Be Holy: sanctify Hashem’s Name!

Whilst the level of holiness varies according to the ‘levels’ of the individual, it is equally binding on all - Netivot Shalom.

Danny Ginsbourg, | updated: 08:36

Judaism Danny Ginsbourg
Danny Ginsbourg
INN:DG
We read in our parsha:(19:1-2)’Hashem spoke to Moshe, saying; Speak to the entire assembly of the Children of Israel and say to them: קדשים תהיו:You shall be holy, כי קדוש אני ה׳ אלקיכם:for holy am I, Hashem, your G-d’.

The parshanim, noting that, unusually, this mitzvah is addressed to ‘the entire assembly’, derive two important lessons as to ‘holiness’, in Judaism, in which it differs from the concept in other religions.

First, that it is required of every Jew; and, second, that it is to be performed ‘in the midst’ of people, not in seclusion.

As to the first lesson, the Netivot Shalom expounds: Whilst the level of holiness varies according to the ‘levels’ of the individual, it is equally binding on all; לכל יהודי יש שייכות לזה: all have a ‘connection’ to it.

As to the second lesson, the Chatam Sofer comments, that whilst an individual may attain greater heights of ‘closeness’ to Hashem, by devoting himself in seclusion to contemplating the loftiest spiritual matters, he is commanded to be ‘connected’, and in the midst, of others, even if this might ‘lessen’ his attainment of perfection.

What does ‘holiness’ require? 

Rav Shimshon Raphael Hirsch states that it requires a Jew to use all his G-d given talents and resources, in accordance with the Will of Hashem, to do good.

He concludes: You are all capable, indeed obligated, to be ‘holy’, because ‘holy am I, your G-d’; and I have infused your souls with my Spirit; and, being ‘your G-d’, I am constantly aiding you to do that which is good.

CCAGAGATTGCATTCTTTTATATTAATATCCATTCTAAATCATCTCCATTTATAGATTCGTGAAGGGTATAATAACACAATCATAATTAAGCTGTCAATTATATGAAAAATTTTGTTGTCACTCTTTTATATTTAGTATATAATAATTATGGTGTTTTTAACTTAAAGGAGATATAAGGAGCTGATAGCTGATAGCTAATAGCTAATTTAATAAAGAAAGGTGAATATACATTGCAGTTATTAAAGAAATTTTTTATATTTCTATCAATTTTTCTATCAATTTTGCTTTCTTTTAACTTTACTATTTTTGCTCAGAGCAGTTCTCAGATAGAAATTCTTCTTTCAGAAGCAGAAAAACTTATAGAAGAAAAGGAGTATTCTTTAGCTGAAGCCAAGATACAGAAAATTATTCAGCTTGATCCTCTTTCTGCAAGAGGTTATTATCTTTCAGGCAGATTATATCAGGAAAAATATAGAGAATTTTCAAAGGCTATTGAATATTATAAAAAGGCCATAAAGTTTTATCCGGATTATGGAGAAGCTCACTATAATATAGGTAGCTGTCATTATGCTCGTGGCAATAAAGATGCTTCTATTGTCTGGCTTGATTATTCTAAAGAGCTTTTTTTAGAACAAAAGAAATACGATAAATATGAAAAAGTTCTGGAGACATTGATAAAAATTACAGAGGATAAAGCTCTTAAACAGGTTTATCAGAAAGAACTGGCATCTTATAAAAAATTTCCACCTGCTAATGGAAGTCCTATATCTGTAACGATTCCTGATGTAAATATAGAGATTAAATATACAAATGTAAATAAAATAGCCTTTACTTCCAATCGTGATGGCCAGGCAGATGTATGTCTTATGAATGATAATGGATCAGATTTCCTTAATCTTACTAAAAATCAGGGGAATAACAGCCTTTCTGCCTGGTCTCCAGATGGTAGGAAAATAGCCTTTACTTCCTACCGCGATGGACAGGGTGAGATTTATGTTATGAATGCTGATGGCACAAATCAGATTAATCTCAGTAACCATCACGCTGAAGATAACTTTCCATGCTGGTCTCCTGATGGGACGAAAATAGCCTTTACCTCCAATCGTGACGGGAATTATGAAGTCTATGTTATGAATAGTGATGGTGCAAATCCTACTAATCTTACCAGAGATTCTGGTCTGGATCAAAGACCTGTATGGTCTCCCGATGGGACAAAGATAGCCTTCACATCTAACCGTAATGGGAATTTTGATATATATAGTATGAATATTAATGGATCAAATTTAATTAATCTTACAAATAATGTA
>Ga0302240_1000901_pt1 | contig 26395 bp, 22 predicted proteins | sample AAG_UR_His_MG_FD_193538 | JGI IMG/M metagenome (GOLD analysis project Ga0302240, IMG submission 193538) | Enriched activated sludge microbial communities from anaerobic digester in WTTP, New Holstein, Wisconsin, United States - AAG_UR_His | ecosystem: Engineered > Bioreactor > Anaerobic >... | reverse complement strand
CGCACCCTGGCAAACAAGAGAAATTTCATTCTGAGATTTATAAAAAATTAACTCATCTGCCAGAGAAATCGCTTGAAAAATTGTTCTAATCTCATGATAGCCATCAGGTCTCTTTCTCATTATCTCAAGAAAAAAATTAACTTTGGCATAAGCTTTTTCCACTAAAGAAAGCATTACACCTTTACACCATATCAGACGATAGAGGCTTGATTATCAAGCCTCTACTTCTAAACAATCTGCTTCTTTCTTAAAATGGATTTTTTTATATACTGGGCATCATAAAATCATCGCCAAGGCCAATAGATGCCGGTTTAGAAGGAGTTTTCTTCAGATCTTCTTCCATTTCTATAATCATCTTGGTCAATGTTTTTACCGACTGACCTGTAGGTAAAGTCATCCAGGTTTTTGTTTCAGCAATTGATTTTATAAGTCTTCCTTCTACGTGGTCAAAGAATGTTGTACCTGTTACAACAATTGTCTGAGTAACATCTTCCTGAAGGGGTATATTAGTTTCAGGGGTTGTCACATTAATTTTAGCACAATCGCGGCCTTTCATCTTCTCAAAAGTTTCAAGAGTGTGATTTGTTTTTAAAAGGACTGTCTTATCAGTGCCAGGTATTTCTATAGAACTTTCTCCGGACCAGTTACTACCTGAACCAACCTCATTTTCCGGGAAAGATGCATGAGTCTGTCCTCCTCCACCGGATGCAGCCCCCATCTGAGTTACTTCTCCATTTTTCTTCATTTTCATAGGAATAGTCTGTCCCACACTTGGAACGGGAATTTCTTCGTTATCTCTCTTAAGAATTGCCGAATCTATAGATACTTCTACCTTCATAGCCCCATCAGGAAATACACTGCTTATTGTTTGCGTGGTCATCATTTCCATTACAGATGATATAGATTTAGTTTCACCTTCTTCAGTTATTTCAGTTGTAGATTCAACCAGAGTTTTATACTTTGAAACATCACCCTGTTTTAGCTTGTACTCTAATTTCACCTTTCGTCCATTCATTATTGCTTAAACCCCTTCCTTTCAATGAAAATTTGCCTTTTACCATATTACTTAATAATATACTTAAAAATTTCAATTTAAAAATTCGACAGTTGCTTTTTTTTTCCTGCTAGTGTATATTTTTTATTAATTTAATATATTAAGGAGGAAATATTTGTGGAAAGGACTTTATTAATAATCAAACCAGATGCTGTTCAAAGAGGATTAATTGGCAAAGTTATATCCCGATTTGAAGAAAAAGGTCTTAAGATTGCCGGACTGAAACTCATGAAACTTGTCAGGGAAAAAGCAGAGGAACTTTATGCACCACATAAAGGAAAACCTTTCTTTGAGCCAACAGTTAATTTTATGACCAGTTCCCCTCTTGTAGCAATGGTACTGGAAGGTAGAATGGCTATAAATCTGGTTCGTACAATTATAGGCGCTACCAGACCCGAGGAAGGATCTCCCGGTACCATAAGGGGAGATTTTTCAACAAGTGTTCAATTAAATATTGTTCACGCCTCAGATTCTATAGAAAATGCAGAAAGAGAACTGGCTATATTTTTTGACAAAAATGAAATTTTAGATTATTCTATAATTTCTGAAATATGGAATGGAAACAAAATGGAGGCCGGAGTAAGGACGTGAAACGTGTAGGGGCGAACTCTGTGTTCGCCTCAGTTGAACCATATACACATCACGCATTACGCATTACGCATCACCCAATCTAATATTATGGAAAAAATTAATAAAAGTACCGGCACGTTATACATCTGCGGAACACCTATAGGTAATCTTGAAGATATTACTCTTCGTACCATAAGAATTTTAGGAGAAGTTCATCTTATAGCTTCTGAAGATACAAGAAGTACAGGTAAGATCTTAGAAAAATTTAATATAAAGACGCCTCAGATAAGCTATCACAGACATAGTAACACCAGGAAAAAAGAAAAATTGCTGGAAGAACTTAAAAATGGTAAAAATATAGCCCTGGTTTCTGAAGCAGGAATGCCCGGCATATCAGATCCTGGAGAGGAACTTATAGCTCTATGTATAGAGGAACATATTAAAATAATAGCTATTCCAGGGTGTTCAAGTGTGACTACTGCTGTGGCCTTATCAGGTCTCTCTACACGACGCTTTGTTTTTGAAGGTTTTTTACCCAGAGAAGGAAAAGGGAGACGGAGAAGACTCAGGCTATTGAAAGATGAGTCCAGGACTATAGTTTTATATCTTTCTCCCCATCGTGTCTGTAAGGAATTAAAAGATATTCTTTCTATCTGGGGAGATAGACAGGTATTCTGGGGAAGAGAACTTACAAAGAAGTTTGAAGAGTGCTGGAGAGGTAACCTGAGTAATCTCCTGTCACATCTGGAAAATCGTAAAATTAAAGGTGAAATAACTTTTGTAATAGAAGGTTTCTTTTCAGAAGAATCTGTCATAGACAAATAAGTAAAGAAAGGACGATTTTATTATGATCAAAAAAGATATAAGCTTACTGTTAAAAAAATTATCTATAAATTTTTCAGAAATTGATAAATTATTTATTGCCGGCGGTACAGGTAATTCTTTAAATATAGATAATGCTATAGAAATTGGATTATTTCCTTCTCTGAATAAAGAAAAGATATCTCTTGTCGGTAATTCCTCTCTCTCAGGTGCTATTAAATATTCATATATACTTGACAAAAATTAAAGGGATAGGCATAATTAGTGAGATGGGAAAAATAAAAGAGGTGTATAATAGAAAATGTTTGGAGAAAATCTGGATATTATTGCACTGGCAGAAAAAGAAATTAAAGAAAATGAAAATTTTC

Rav Avigdor Nebenzahl adds: Because of the Divine part in each Jew, we all have קדושה within us; our task is therefore two-fold: one, to ensure that we desist from actions which ‘block’ this קדושה from operating; and, second, to strive to do deeds which will allow our inherent קדושה to be revealed, and to flourish.

And, if we do ‘our’ part, Hashem, for His part, will surely ensure that we become קדשים.

Rav Nebenzahl notes that our conduct can also impact on the קדושה of המקום: a place: Whilst בתי כנסת have an inherent קדושה, if we speak and learn דברי תורה within its walls, we increase its קדושה; but, if חלילה we speak דברים בטלים: mundane matters, we מחלל: profane the קדושה: the sanctity of the holy place!

Our sages add a beautiful insight on our pasuk, saying:’If you sanctify yourselves, I deem you as having sanctified Me’

Explains Rav Hirsch: Since I am your G-d- you call me ‘our G-d’, and I call you ‘My nation’- קדושת שמי: The holiness of my Name in the eyes of the nations of the world, is dependent on your conduct; when you sanctify yourselves, by doing good, you, as it were, sanctify Me.

May we always sanctify the Name of Hashem, by being קדשים!





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